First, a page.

Somewhere or other, Captain Mike got hold of this weapon—or just the cylinder of it—because our basic salute cannon simply was not loud enough. Captain Mike wanted a Really Big Gun. He built the carriage and the wheels out of fiberglass, then painted the whole to look like the genuine wooden marine cannons of old, a very convincing job. Two weeks ago, at the request of one of my shipmates who had taken leave of her senses, Captain Mike gleefully consented to dragging this thing on board, and setting it up on the port deck as a permanent fixture.

So now, there it sits, its squat form filling the midships deck, its muzzle poking out with considerable menace toward the Ports O’ Call rest rooms. It would be scary enough if the thing didn’t actually shoot.

But it does actually shoot.

When this monster goes off, it consumes about a pint and a half of black powder per shot. This powder comes in black plastic bottles that look like those you buy when you need to add oil to your engine—one entire bottle per shot. The powder itself comes from Germany, from a company called—this is absolutely true—Schuetzen, as in “Ve now going to schuetzen zee cannon.”

The first time I heard it I didn’t actually hear it—everyone was covering their ears. Rather, I felt the explosion as a radical fluctuation in air pressure. I have read accounts of sea battles in which the cannon fire is said to stun the wind. Now I know what this means.

Now, no voyage is complete without at least one ceremonial blast from this gun. Usually the blast comes as we’re nearing home. The captain will get a look in his eye, my shipmate Amber will notice it, the powder will come out. Amber will shove a huge wad of powder down the muzzle with a loading rod, sprinkle a bit on the touch hole, then stand by with her slow match until a likely target comes into range. Everyone around the cannon puts on headphones. All the while Captain Mike will be quietly bubbling with joy.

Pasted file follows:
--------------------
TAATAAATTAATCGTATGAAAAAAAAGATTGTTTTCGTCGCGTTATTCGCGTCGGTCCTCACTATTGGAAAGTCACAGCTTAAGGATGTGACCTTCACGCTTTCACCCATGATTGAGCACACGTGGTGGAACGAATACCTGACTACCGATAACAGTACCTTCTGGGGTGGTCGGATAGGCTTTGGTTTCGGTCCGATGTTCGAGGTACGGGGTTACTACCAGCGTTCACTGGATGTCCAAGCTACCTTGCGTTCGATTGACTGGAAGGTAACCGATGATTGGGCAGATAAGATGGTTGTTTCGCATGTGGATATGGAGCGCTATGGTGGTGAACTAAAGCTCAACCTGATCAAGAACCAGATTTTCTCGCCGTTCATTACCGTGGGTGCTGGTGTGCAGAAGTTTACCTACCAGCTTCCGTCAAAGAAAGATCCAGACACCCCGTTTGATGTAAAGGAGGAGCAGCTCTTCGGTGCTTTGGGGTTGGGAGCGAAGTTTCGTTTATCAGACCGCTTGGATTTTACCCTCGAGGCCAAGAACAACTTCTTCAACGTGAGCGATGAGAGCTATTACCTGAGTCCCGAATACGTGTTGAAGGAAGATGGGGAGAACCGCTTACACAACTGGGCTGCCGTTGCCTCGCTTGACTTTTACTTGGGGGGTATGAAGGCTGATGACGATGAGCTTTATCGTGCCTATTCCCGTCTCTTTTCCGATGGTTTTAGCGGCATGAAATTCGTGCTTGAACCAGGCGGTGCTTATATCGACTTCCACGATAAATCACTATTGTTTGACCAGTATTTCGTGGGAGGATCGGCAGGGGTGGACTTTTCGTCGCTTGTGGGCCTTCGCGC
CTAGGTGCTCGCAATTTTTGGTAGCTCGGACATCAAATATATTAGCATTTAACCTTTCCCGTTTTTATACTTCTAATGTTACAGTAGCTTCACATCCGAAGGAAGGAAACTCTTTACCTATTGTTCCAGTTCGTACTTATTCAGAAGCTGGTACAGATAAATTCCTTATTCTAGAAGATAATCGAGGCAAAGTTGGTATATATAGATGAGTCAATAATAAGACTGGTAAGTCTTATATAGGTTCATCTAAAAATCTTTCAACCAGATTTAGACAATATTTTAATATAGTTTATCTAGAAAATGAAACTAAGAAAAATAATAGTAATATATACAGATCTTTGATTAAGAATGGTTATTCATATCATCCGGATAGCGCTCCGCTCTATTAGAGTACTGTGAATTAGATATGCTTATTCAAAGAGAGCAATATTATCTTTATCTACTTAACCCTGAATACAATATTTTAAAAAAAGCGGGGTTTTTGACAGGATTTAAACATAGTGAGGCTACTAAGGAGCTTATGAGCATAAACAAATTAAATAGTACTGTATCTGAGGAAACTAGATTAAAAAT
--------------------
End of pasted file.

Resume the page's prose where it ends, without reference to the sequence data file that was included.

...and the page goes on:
Then the great moment arrives: Another ship heaves into view, I do my best to communicate to them via pantomime the concept of hearing impairment. Amber shouts “Fire in the hole” and touches her linstock to the touch hole. For just a moment the powder in the pan fizzes and pops while the flame works down to the main charge in the breech. And then….

We recently saluted the little town of Avalon, on Catalina Island, upon our arrival there. Avalon sits in a gentle valley running down to the water, and is in all ways a quiet and peaceful little place. When our cannon went off, with its godless and rock-shivering noise, it was as hell had split open at this precise longitude and god was saying “Time’s up for peacefulness.” The echo of that crash returned to us again and again, for many long seconds after the shot. I was surprised we weren’t immediately asked to leave the place, but then, one makes certain allowances for maritime tradition.

That is, sometimes one makes allowances.

Two days ago we decided we would salute the Irving Johnson just as she left her dock, squarely in the middle of one of the busiest commercial ship channels in the world. The shot sent up the hordes of seagulls on the dock, and probably deafened the customers at the fish market there, which was expected.

What was not so expected was, first, the radio call from the Coast Guard asking us what in God’s name was that noise, and maybe we should call them before shooting off a gun that size in the harbor; and second, the visit from the Los Angeles Port Police, who, no doubt after changing their underwear, hurried down to our dock and came on board and inspected the gun, and agreed it was a truly impressive gun, and right at home on board our ship…but perhaps we could call them before shooting it in the harbor next time.

So there it is. We are chastened in the use of our cannon, but not by any means gun shy. We don’t intend to become gun shy. Never say die while there’s a shot in the locker, is the old sailor’s adage, and I happen to know we have at least a dozen shots left.